By Glynda C. Carr
There’s an on-going conversation on social media these days questioning whether Black voters are going to sit out the 2016 election. From police brutality against people of color to the decades-long decimation that the school-to-prison pipeline has wrought on our communities and the entrenched poverty conditions caused by chronically low wages and inadequate education, Black folks are dealing with a lot these days, and many are frustrated that racial aggression has seemingly become more prevalent and plight in our communities more palpable.
The perceived lack of progress has some Black registered voters—particularly those under 45—saying they plan to stay home on Election Day and instead work to address inequities and dangerous prejudices through community activism. But not voting would be a tragic mistake, because mounting a successful tide-turning effort against the policies and actions damaging Black communities is not an either/or proposition. Yes community activism is necessary, but so too is turning up at the polls in November and casting well-informed votes from the top of the ballot to the bottom. This is the only way we can elect legislators who will work on the national, state and local levels to enact laws and policies that bring peace, parity and opportunity to our communities.
Black women voters have an especially important and powerful role to play in making sure we get elected officials who work to address our concerns. Over the past several elections, we’ve earned the distinction as the country’s most committed voters. Seventy percent of us went to the polls during the 2008 and 2012 presidential elections, giving Barack Obama the margin he needed to win two presidential terms. And though our voting rate was down in 2014 (as was every other group’s), we were still among the most active voters. In fact, while Black women account for just 6.3 percent of the total U.S. voting age population, we represented 9 percent of the 2014 electorate due to our high voter turnout.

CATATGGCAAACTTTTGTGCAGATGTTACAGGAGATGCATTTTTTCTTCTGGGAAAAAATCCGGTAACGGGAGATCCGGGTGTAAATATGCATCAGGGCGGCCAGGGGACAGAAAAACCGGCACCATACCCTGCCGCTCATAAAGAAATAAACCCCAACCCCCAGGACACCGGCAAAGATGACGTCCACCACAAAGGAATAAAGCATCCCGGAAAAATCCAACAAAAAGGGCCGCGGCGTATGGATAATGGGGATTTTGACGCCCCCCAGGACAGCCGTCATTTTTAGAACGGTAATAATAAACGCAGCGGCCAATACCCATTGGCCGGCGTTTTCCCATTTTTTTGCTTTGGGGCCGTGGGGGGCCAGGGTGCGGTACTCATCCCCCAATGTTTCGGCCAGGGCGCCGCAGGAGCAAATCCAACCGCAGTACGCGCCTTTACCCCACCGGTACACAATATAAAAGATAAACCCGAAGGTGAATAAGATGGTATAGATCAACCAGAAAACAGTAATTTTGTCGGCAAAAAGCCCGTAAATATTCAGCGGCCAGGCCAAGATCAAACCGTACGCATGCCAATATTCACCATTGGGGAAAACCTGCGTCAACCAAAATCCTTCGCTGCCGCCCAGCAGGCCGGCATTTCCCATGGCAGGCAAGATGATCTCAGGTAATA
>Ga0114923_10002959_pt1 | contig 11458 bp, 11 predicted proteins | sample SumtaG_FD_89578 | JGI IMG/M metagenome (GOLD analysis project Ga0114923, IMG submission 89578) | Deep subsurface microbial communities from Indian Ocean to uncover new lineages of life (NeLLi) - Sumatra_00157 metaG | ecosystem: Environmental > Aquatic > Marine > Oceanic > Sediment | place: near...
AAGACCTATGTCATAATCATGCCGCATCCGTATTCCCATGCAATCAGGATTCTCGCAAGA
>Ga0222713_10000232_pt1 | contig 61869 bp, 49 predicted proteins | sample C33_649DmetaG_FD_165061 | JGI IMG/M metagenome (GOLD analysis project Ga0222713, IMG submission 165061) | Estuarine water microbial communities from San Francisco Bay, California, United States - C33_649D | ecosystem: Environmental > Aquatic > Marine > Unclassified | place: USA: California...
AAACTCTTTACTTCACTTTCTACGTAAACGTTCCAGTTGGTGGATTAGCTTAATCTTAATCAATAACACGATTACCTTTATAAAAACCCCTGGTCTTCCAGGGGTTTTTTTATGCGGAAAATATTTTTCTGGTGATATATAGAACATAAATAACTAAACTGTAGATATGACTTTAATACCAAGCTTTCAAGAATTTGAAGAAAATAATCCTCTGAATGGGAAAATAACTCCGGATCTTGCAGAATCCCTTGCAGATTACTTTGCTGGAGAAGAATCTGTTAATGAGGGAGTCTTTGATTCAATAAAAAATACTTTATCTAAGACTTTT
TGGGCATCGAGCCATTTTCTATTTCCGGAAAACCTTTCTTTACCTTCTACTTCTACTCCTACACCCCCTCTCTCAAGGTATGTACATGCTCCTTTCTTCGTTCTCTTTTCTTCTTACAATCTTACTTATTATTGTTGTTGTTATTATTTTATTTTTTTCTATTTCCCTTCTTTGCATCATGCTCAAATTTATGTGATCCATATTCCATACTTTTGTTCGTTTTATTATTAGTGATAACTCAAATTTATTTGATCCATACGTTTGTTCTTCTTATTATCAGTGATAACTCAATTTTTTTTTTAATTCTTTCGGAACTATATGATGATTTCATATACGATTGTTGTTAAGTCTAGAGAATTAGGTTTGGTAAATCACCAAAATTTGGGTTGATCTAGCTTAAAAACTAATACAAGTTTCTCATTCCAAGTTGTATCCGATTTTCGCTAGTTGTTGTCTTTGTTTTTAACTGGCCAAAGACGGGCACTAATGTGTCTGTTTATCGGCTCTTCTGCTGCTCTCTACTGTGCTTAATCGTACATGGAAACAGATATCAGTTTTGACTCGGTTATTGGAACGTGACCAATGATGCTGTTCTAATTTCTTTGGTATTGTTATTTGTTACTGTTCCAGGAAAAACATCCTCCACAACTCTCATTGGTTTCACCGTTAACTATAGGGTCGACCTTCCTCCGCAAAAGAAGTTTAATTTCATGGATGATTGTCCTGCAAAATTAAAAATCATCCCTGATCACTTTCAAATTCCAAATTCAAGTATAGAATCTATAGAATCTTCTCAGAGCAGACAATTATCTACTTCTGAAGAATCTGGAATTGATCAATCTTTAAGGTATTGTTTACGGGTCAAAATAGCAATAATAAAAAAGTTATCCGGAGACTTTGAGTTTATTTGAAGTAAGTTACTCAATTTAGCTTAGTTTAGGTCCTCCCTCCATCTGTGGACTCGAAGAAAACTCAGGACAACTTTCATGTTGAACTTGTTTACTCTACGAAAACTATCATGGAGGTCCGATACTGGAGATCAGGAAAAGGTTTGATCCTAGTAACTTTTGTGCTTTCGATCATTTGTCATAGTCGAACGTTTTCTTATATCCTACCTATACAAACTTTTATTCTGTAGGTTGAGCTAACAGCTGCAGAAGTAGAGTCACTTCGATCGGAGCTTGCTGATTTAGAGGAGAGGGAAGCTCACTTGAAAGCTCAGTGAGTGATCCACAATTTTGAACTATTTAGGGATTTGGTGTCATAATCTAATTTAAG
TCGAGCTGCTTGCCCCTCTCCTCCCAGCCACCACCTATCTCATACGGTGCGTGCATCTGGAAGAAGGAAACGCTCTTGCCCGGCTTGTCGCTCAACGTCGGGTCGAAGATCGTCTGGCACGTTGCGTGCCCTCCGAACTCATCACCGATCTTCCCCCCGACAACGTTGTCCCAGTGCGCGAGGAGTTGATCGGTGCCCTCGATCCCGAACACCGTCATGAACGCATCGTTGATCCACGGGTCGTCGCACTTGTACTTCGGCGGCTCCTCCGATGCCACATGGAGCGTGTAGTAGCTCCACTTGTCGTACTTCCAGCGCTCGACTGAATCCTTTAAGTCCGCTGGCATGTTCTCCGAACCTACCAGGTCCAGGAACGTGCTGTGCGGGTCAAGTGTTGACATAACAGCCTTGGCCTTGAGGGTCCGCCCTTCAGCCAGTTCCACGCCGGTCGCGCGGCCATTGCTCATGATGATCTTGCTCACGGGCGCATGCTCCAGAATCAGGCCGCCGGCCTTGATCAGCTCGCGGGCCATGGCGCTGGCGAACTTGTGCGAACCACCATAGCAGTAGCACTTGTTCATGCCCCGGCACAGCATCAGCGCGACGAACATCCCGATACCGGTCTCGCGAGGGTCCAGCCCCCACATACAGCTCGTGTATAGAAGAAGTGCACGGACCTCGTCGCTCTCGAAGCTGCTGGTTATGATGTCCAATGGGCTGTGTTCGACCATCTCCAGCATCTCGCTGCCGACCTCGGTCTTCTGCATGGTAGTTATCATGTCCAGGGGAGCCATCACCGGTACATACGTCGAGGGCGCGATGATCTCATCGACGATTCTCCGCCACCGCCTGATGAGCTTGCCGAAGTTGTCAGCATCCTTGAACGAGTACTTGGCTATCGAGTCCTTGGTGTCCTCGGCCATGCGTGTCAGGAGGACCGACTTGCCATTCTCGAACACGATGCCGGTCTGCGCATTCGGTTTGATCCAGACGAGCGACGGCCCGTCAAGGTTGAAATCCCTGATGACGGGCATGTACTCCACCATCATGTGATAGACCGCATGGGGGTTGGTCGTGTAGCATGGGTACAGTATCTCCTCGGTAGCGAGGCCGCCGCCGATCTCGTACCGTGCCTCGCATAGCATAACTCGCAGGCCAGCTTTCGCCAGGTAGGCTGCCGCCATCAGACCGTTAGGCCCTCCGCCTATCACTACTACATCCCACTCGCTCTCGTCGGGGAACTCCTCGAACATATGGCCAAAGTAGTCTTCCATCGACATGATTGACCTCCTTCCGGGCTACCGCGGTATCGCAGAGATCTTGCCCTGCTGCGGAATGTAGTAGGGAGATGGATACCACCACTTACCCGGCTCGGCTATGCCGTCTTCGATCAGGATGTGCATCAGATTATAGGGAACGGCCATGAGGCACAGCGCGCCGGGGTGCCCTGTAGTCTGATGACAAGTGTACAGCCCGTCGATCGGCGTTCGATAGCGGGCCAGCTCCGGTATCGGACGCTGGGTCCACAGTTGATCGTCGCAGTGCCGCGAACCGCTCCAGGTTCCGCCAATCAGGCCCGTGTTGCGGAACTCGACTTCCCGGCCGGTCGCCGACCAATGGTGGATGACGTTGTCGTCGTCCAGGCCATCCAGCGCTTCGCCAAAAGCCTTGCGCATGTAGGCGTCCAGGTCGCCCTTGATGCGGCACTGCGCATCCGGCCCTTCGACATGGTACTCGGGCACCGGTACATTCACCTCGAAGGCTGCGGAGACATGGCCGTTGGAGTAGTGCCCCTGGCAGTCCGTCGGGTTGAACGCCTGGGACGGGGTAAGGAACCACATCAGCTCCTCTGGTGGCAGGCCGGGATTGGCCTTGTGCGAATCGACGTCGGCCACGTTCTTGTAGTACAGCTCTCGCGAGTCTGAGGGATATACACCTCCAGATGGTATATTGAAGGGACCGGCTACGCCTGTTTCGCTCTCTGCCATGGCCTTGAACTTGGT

Instead of turning our backs on these historic gains in voter activity, Black women need to figure out how to harness our power toward real change in this country and our communities. To do our part, Higher Heights is launching #BlackWomenVote, a voter-activism campaign which aims to ensure that issues affecting Black women are integral to the national political debate and that Black women are engaged leading up to and beyond the 2016 election. The campaign will provide organizing tools that help women get out the vote among their network, while the newly created Faces and Voices of #BlackWomenVote will dispatch Black women thought leaders, issue experts and community leaders to serve as media spokeswomen to ensure our issues are heard and heeded by politicians now and once they’re in office.
This is a pivotal election year—actually a movement building moment in which we Black women can solidify our electoral power and begin to wield it in ways that have effects well beyond Election Day results.
Glynda C. Carr is the Co-Founder of Higher Heights.